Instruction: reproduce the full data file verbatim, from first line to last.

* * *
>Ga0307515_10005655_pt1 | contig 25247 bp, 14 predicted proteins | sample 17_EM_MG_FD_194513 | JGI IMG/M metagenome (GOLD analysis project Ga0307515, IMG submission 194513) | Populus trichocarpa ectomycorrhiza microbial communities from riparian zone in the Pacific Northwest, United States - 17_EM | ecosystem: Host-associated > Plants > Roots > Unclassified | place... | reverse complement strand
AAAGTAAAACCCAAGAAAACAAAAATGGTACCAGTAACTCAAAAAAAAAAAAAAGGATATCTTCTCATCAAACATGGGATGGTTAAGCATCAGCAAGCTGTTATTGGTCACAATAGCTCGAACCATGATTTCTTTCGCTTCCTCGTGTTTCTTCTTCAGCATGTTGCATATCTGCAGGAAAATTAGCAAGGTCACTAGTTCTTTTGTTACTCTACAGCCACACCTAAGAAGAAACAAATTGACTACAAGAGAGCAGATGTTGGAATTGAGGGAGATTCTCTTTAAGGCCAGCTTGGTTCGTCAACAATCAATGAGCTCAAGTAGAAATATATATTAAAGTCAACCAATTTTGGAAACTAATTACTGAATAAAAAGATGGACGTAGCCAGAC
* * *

>Ga0307515_10005655_pt1 | contig 25247 bp, 14 predicted proteins | sample 17_EM_MG_FD_194513 | JGI IMG/M metagenome (GOLD analysis project Ga0307515, IMG submission 194513) | Populus trichocarpa ectomycorrhiza microbial communities from riparian zone in the Pacific Northwest, United States - 17_EM | ecosystem: Host-associated > Plants > Roots > Unclassified | place... | reverse complement strand
AAAGTAAAACCCAAGAAAACAAAAATGGTACCAGTAACTCAAAAAAAAAAAAAAGGATATCTTCTCATCAAACATGGGATGGTTAAGCATCAGCAAGCTGTTATTGGTCACAATAGCTCGAACCATGATTTCTTTCGCTTCCTCGTGTTTCTTCTTCAGCATGTTGCATATCTGCAGGAAAATTAGCAAGGTCACTAGTTCTTTTGTTACTCTACAGCCACACCTAAGAAGAAACAAATTGACTACAAGAGAGCAGATGTTGGAATTGAGGGAGATTCTCTTTAAGGCCAGCTTGGTTCGTCAACAATCAATGAGCTCAAGTAGAAATATATATTAAAGTCAACCAATTTTGGAAACTAATTACTGAATAAAAAGATGGACGTAGCCAGAC